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Bahrain seabridge plan takes shape

It would link Khalifa Bin Salman Port with the Saudi industrial hub of Jubail APM Terminals Bahrain is working with partners to set up a 'seabridge' feeder service which would link Khalifa Bin Salman Port with the Saudi industrial hub of Jubail, providing petrochemical companies with a new export route and enabling imports to bypass congestion at Dammam."We are talking to stakeholders about a potential seabridge for exports out of Jubail and also as a sustainable alternative for inbound cargoes to Saudi Arabia," says Simon Brebner, APM Terminals Bahrain chief commercial officer. "This concept would enable shipping lines to drop in Bahrain, and cargo to move onwards to Jubail where it would pick up road links into Saudi Arabia. It would be an efficient and quick way of doing things on a reliable basis - and lines are looking for consistency."The feeder could easily do two trips a week, he says; the concept has been 'well received'. "We can't sit still; we need to make things happen around us. Hopefully it will materialise later this year or the first quarter 2013."Mr Brebner says carriers already use Bahrain on a 'tactical' basis when faced with delays at Dammam. A major line ...

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Saudi Arabia gives boost to IMO Djibouti Code Trust Fund to combat piracy

Giving a cheque for US $100,000 to IMO (Left to right) IMO Secretary-General Efthimios E. Mitropoulos; His Royal Highness Prince Mohammed bin Nawaf bin Abdul Aziz Al-Saud, Ambassador Extraordinary and Plenipotentiary of the Kingdom of Saudi Arabia to the United Kingdom, holding cheque; Mr. Koji Sekimizu, Director, Maritime Safety Division, IMO Saudi Arabia has made a significant contribution to the IMO Djibouti Code Trust Fund, giving a welcome boost to the IMO-led project to implement the Code of Conduct concerning the Repression of Piracy and Armed Robbery against Ships in the Western Indian Ocean and the Gulf of Aden signed in Djibouti in January 2009 (Djibouti Code of Conduct).His Royal Highness Prince Mohammed bin Nawaf bin Abdul Aziz Al-Saud, Ambassador Extraordinary and Plenipotentiary of the Kingdom of Saudi Arabia to the United Kingdom, presented a cheque for US$100,000 to IMO Secretary-General Efthimios E. Mitropoulos on Wednesday (21 September).The Djibouti Code has so far 18 signatory States (Comoros, Djibouti, Egypt, Eritrea, Ethiopia, Jordan, Kenya, Madagascar, Maldives, Mauritius, Oman, Saudi Arabia, Seychelles, Somalia, Sudan, United Arab Emirates, United Republic of Tanzania and Yemen) who have pledged to cooperate in measures aimed at suppressing piracy, including investigation, arrest and prosecution of persons, who ...

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SA, China, Brazil, Saudi Arabia likely to delay new carbon shipping measures

Delay until 2019 SA, CHINA, Brazil and Saudi Arabia are likely to delay until 2019 adherence to the International Maritime Organisation's (IMO's) newly adopted measures on reducing shipping's greenhouse gas emissions, which come into force in 2013.These four developing countries led the charge that secured the waiver for new ships registered in developing nations until 2019, claiming they needed more time to acquire more advanced technologies, the IMO said. This has sparked criticism that any shipbuilder could apply for the waiver if they flag a ship in a developing country.The South African Maritime Safety Authority (Samsa) is to commission a study next month to determine the economic effect of the proposed changes and limits to emissions on shipping, the authority's executive for operations, Sobantu Tilayi, said yesterday. SA had no ships registered under its flag but the country was heavily dependent on shipping, Mr Tilayi said."Anything that affects the cost of maritime transport invariably affects the economy of the whole country if you accept that 98% of all trade travels by the sea," Mr Tilayi said. Fifty percent of SA's gross domestic product comes from trade."On imports the consumer bears the cost of that, while on exports it affects the ...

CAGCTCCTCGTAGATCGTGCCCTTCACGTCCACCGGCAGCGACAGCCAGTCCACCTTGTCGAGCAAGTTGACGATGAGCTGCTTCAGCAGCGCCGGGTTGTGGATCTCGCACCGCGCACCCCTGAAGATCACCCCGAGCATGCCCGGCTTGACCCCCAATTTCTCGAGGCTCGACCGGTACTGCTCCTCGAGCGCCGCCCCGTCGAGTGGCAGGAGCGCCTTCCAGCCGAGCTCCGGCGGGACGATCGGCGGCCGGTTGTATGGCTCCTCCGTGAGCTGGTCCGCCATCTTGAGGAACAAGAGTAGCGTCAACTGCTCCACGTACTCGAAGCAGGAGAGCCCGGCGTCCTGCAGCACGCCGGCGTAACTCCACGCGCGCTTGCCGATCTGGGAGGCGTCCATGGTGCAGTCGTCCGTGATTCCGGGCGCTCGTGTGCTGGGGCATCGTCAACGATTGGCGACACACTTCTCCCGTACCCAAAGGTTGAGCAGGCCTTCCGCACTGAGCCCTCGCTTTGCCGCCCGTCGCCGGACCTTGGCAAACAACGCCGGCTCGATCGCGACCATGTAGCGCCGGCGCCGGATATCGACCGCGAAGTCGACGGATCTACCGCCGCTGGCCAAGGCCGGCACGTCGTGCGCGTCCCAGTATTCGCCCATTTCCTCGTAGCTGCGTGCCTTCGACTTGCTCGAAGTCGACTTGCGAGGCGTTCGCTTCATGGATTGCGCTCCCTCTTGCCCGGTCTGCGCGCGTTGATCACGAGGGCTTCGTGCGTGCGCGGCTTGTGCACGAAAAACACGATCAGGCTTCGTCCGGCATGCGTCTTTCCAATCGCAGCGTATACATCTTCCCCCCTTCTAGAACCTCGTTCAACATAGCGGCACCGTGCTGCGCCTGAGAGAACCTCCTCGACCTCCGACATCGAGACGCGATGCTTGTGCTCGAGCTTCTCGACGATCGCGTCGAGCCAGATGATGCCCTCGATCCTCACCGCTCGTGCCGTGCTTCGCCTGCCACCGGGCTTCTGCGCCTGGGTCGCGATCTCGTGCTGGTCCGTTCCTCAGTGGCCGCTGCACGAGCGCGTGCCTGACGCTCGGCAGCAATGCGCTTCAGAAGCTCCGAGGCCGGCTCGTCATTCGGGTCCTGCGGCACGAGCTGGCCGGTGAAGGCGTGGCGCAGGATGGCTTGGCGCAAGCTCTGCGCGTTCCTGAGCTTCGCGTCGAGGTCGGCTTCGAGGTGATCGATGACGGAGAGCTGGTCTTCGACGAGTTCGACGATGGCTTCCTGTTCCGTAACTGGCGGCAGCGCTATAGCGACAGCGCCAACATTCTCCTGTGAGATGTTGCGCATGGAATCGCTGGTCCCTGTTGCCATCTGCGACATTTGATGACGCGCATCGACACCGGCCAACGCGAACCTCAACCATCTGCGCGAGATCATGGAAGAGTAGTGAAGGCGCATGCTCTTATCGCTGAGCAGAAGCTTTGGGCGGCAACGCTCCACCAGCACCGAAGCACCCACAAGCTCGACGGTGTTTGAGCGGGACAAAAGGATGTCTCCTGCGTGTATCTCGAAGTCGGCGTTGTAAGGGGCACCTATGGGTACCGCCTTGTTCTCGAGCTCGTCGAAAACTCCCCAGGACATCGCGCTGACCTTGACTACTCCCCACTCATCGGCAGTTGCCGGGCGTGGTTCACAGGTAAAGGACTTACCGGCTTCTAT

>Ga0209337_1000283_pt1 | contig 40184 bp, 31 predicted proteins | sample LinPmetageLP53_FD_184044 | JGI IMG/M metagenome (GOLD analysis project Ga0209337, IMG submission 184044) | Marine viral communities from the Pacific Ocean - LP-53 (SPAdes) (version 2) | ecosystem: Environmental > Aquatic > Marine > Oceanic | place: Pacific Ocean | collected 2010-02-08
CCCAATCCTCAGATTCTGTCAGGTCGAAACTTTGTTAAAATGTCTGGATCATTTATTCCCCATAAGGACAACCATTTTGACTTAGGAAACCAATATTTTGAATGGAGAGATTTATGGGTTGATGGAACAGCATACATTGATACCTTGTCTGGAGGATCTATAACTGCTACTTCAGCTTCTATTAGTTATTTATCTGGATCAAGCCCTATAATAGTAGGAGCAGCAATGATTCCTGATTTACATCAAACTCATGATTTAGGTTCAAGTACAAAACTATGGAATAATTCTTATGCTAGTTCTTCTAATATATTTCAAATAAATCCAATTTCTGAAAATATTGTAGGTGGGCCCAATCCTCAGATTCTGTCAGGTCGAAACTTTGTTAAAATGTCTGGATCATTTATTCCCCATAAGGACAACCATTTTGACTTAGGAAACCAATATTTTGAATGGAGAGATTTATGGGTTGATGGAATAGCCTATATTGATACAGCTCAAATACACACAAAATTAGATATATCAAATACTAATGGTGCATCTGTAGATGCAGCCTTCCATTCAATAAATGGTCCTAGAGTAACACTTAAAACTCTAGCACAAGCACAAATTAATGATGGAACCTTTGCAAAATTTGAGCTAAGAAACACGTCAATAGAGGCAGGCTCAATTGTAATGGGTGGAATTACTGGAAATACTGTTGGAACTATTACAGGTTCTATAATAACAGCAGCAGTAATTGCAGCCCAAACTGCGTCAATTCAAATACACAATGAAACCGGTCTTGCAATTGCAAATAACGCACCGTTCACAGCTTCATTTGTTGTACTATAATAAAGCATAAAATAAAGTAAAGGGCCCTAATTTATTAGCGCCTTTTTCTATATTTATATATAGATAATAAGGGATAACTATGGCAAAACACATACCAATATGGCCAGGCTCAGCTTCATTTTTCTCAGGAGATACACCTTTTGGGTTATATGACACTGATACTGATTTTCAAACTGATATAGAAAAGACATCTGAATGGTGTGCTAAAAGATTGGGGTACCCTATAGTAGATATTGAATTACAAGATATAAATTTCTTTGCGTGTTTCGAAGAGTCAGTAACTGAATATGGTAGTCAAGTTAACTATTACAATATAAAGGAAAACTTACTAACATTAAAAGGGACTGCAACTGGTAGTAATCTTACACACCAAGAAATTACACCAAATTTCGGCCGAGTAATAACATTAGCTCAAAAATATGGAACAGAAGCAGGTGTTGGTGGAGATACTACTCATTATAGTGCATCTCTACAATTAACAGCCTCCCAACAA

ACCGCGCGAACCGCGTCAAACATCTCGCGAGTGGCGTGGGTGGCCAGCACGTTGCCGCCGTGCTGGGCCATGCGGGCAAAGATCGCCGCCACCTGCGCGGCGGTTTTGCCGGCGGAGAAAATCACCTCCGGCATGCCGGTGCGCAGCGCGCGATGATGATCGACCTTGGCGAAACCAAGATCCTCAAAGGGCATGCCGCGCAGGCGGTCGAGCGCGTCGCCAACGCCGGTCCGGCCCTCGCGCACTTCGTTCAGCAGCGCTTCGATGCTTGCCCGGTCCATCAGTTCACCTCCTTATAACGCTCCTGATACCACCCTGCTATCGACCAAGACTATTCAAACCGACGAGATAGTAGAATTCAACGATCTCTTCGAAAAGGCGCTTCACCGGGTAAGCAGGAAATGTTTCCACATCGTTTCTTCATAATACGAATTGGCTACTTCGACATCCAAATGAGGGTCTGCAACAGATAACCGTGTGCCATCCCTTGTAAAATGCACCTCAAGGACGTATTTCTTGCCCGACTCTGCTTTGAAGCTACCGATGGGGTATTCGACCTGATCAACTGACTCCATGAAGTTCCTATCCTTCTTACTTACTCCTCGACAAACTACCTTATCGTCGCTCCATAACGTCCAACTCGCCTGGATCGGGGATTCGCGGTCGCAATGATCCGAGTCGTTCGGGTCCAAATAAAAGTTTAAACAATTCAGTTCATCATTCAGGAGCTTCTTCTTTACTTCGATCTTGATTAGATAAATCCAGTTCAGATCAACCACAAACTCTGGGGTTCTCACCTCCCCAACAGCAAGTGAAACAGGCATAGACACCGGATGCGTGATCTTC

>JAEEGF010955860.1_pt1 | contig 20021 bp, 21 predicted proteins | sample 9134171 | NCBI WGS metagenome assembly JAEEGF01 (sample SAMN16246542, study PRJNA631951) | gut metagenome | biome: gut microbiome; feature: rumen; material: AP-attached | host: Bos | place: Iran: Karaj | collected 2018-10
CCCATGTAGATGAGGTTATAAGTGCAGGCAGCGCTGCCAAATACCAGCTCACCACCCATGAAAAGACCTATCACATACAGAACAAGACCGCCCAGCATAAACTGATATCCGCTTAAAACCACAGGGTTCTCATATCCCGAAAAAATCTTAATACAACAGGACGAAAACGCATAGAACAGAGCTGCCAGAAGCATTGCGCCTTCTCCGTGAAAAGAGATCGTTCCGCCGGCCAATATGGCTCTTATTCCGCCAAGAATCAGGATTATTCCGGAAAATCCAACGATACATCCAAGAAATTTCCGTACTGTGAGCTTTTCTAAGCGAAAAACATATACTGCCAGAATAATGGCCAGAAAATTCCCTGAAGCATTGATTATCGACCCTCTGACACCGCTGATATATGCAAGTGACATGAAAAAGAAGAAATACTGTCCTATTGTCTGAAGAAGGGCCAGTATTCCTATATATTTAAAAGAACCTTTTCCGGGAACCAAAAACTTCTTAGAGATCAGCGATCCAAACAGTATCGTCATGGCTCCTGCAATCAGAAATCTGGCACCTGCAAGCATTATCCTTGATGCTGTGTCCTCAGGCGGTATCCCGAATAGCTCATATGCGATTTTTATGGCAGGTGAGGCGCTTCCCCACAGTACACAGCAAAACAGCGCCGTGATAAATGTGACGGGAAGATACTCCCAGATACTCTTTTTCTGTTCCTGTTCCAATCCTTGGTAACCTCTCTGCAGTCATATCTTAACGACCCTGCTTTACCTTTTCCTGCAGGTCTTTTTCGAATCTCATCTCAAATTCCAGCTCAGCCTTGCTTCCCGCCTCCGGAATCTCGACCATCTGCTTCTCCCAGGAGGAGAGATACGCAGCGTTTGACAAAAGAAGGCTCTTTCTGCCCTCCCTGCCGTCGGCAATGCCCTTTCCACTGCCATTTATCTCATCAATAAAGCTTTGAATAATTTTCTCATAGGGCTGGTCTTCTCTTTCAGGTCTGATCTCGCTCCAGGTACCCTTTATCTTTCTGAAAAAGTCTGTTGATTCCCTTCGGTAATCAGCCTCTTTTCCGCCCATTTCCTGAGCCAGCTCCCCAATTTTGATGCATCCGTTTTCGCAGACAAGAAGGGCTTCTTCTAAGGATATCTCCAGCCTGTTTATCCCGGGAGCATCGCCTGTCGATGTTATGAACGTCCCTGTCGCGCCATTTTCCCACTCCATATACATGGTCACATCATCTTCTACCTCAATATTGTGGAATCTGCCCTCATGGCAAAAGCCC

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Rising oil exports from Saudi Arabia support crude freight rates

Saudi Arabia offered more crude to Asian refiners in July Rates for crude oil tankers on key Asian freight routes are seen mixed with the Middle East benchmark route supported by rising exports from Saudi Arabia, while intra-Asia trade stays under pressure due to an oversupply of tonnage.For clean tankers, rates are expected to stay at weak levels due to limited oil products demand in Asia and the arrival of more vessels to the market, shipbrokers said on Tuesday.Rates for long-haul crude shipments were expected to find support from rising exports from Saudi Arabia. The world's top oil exporter offered more crude to Asian refiners in July, evidence that it is taking steps to unilaterally increase supplies after OPEC talks collapsed last week.Rates on the benchmark Very Large Crude Carrier (VLCC) export route from the Middle East to Japan rose to W58.53 on Monday from W55.07 last week. The market hit a two-month high of W58.60 on Friday."Saudi is providing some much needed good news to an otherwise weak market," said a Singapore-based shipbroker."But the added supplies will still not be enough to cover all the new arrivals, so we will only see a small rise in rates for a ...

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